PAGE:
Inside Foxconn as iPads get made

Customers test new IPad, on April 4, 2012 at the newly Apple store inside the Confluence shopping center in Lyon, on the day of its inauguration.

Tens of millions of iPads have been sold since the product first went on sale two years ago. It’s hard to peg an exact number since a bunch more have been sold in the time it’s taken you to read this sentence. They’re flying off the shelves, if they ever manage to get to the shelves.

But despite the device’s cultural ubiquity, few Americans have been inside a Foxconn facility to see how it’s actually constructed. Rob Schmitz, China correspondent for Marketplace, is one of them. Rob was the second journalist to be allowed inside an Apple production line at the facility. We spoke to him about what he saw and heard.

Schmitz: I wanted to play you some of the tape I gathered from inside the iPad production line just to give you a feel for what it sounds like

Moe: It’s very rhythmic

Schmitz: It's hypnotic. So you hear this eerie voice saying, ”OK.”

Moe: “OK”, yeah

Schmitz: So, what this is at each station at the assembly line there are these scanners and once a worker completes a task, the worker scans that part under the scanner and if everything checks out, you're OK.

Moe: This is what a Foxconn worker hears all day long

Schmitz: Right.

Moe: How fast does it take to box an iPad up?

Schmitz: I timed the workers and figured out how quickly these iPads were coming off a number of assembly lines, so my rough estimate here is that at this one facility that I toured, the workers produced about one iPad every two seconds or so, and we know that Apple clears about $200, $300 off of each iPad, so as we say at Marketplace, John, do the numbers

Moe: You talked about these movements that the workers were doing. Explain what that means.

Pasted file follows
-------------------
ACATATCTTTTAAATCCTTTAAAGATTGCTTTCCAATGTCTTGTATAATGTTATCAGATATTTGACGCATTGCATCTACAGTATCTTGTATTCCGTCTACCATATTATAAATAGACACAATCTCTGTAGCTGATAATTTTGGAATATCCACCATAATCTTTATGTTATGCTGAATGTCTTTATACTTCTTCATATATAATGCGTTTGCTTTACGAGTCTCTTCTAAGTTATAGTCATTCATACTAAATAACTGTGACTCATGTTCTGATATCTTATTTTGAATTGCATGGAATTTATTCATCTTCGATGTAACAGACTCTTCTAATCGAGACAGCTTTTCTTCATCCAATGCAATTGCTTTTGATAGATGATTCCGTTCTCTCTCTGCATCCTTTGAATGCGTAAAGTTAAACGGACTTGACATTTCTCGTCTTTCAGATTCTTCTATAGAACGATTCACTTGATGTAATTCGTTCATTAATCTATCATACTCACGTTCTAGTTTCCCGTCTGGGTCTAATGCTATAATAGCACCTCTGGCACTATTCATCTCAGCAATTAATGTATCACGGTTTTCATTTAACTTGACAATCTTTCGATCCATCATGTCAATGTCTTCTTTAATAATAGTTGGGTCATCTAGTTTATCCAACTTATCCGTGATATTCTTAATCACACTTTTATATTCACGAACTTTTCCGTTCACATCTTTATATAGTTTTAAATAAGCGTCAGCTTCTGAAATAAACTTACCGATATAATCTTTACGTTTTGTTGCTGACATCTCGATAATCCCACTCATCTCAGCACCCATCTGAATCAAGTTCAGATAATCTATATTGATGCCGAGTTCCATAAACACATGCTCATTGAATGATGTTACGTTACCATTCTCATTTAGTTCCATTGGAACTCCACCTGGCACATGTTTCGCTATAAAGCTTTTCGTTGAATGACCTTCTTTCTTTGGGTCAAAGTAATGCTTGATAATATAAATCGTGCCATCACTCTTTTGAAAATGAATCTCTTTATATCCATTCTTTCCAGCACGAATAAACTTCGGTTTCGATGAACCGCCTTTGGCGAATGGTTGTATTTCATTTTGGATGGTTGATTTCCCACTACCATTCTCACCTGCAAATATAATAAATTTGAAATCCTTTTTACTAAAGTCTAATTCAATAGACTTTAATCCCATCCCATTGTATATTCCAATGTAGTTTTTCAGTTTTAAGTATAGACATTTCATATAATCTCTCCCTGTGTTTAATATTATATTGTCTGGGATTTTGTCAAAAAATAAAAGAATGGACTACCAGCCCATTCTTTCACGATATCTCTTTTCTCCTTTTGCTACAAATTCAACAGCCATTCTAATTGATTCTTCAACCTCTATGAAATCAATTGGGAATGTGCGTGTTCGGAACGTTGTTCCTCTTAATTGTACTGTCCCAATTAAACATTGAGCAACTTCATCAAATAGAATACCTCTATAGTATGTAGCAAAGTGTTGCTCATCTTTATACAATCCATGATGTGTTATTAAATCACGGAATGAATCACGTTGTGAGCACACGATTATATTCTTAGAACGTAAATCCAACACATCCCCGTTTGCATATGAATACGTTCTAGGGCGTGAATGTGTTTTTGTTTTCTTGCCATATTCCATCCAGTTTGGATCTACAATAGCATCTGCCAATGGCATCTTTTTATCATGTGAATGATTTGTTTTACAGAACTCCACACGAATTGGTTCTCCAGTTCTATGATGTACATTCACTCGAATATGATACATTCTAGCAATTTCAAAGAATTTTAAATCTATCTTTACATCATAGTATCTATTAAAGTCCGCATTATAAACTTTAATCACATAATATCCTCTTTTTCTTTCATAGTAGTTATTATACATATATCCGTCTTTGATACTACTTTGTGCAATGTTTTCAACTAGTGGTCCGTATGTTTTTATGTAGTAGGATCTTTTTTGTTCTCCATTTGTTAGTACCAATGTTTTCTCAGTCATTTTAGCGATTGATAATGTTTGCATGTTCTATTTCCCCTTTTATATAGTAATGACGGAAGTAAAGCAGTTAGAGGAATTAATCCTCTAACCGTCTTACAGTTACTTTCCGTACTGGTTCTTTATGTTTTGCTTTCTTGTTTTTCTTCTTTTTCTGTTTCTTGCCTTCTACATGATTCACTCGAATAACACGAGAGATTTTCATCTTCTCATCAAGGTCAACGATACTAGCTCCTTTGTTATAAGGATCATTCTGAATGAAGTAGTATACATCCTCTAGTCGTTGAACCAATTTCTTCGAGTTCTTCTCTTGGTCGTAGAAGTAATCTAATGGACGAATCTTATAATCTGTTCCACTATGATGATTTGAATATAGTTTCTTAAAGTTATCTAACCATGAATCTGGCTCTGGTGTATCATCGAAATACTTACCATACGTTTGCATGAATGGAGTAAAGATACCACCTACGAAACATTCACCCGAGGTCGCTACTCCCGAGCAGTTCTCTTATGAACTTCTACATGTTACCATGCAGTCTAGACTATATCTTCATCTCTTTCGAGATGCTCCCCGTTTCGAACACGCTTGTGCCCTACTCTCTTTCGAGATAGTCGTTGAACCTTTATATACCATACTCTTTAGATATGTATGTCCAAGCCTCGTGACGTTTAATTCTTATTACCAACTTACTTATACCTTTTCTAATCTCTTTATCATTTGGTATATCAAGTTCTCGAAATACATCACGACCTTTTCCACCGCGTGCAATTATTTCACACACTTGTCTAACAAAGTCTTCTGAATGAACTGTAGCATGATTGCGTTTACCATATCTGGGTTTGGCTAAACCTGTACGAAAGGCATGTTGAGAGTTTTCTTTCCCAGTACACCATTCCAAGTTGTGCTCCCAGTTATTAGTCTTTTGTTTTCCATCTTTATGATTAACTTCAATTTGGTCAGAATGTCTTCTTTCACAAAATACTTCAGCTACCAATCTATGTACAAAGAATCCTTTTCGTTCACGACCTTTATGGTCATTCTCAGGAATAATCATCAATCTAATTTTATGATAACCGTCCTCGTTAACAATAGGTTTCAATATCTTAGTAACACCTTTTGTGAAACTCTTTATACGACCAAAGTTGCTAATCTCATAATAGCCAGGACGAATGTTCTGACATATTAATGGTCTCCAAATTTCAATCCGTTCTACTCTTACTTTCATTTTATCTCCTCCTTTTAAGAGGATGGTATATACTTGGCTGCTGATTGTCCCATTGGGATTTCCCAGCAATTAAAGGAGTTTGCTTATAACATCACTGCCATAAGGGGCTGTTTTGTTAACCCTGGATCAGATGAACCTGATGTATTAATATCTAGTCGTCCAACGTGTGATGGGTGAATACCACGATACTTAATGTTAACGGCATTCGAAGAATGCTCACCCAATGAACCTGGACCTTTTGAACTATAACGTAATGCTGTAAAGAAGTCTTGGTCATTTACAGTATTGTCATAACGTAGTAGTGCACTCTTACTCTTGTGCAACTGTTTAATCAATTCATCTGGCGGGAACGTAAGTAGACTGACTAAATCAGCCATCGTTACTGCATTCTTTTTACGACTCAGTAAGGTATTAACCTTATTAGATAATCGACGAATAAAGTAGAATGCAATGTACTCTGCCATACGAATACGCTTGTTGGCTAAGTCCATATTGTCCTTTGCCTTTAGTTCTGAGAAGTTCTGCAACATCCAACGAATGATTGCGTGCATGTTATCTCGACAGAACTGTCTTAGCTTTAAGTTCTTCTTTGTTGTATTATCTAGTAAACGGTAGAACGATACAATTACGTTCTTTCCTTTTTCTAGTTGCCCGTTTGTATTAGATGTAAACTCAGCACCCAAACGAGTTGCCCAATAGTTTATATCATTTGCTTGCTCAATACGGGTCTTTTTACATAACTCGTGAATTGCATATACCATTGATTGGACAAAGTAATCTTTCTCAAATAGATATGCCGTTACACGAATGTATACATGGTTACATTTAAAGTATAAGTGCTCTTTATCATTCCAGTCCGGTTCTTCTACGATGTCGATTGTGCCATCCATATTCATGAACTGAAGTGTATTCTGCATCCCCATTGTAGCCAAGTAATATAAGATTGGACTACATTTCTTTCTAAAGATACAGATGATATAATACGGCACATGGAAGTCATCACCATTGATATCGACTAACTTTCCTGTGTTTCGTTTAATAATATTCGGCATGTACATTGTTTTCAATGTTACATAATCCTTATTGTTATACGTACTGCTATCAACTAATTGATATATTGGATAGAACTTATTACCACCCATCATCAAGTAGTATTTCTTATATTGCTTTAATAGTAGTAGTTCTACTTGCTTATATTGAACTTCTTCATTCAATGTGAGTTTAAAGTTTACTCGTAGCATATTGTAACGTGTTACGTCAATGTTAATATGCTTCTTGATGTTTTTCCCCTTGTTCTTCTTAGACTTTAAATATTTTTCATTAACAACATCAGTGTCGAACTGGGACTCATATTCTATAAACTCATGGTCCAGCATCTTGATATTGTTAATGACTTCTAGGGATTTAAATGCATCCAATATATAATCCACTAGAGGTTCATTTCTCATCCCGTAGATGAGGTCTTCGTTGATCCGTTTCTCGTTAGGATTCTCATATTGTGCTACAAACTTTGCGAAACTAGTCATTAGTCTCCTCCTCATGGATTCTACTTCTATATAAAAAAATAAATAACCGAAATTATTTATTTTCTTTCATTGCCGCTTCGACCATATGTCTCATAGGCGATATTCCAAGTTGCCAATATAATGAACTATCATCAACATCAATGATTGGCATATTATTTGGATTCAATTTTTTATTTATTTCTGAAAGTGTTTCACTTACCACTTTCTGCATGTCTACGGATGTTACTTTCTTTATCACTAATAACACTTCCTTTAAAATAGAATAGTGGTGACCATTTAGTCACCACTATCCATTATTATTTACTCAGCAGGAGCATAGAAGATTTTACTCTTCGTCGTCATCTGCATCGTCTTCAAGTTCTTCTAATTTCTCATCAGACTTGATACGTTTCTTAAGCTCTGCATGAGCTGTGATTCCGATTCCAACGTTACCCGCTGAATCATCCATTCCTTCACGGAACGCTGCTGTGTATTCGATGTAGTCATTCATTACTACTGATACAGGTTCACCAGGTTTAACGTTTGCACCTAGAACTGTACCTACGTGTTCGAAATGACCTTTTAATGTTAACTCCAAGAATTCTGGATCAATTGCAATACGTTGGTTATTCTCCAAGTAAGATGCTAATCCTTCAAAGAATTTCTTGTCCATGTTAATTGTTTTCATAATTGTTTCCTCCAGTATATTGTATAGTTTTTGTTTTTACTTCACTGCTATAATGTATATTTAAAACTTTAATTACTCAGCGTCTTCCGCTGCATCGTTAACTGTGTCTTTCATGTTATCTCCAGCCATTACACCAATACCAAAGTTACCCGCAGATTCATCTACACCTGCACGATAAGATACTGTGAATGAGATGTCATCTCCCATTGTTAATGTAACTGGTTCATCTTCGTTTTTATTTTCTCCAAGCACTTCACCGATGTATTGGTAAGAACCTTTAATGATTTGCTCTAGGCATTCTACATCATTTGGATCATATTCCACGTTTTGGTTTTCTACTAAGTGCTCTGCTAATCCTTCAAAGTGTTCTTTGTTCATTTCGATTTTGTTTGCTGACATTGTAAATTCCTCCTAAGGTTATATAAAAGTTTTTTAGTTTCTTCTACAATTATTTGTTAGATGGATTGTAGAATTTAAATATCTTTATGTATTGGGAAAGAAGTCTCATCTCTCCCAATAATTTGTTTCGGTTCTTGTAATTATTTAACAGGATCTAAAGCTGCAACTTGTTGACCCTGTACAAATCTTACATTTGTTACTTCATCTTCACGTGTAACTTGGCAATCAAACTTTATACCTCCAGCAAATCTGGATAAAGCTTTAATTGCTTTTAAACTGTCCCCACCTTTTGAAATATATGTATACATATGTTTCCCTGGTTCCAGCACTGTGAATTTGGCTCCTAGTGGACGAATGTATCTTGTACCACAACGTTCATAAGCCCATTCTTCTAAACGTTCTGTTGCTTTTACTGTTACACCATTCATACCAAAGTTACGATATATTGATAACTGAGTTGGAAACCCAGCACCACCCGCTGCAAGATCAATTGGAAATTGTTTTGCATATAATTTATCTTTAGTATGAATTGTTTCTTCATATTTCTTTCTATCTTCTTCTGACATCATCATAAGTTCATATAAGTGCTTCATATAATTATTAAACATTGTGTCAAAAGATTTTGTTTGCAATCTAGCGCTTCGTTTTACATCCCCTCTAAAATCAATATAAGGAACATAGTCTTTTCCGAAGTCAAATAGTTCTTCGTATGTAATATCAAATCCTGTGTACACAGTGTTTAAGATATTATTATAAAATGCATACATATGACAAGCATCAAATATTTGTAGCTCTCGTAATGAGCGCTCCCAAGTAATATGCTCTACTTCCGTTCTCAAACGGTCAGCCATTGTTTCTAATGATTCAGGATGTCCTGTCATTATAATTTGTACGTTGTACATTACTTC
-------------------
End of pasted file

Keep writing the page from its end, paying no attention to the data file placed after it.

Schmitz: I talked to a few industrial engineers before I took this trip because I wanted to find out how this assembly line work at Foxconn impacts a worker's health, basically at what point does the repetitive motion become dangerous to that person's body, and industrial engineers have a term for this - it's called the process cycle time. What I heard is a process cycle time that's below 10 sec or so is considered by some to be unhealthy. and while I was there watching the assembly line, I noticed some process cycle times were quite slow, But in other parts, they were less than 10 seconds, which is sort of in the danger zone. I spoke with one worker who works on the iPad line, and he uses tweezers to install the WiFi component into each iPad. He told me it took him around five seconds to do this, and he does this 8 to 10 hours a day, but he does get a 10-minute break every two hours and he gets to rotate between three different assembly jobs every few days. But here's what he had to say.

He says that when he first started working on the line, his hands were really sore, but after while, he says he got used to it.

Moe: Rob, you're in China, you’ve seen other factories there. How does this compare?

Schmitz: A lot of these workers I spoke to had also worked at other factories previously and what they told me is Foxconn, as far as factories in Shenzhen, and Shenzhen is one of the largest factory towns in China, was at or near the top of the list of places they would like to work. According to them, Foxconn pays them on time usually and will pay overtime. A lot of factories have problems paying on time if at all sometimes, and sometimes they'll withhold your wages for a couple of months just in case you decide to go and then they won't pay you when you leave, and so there's a lot of problems like this in factories in China.

About the author

John Moe is the host of Marketplace Tech Report, where he provides an insightful overview of the latest tech news.

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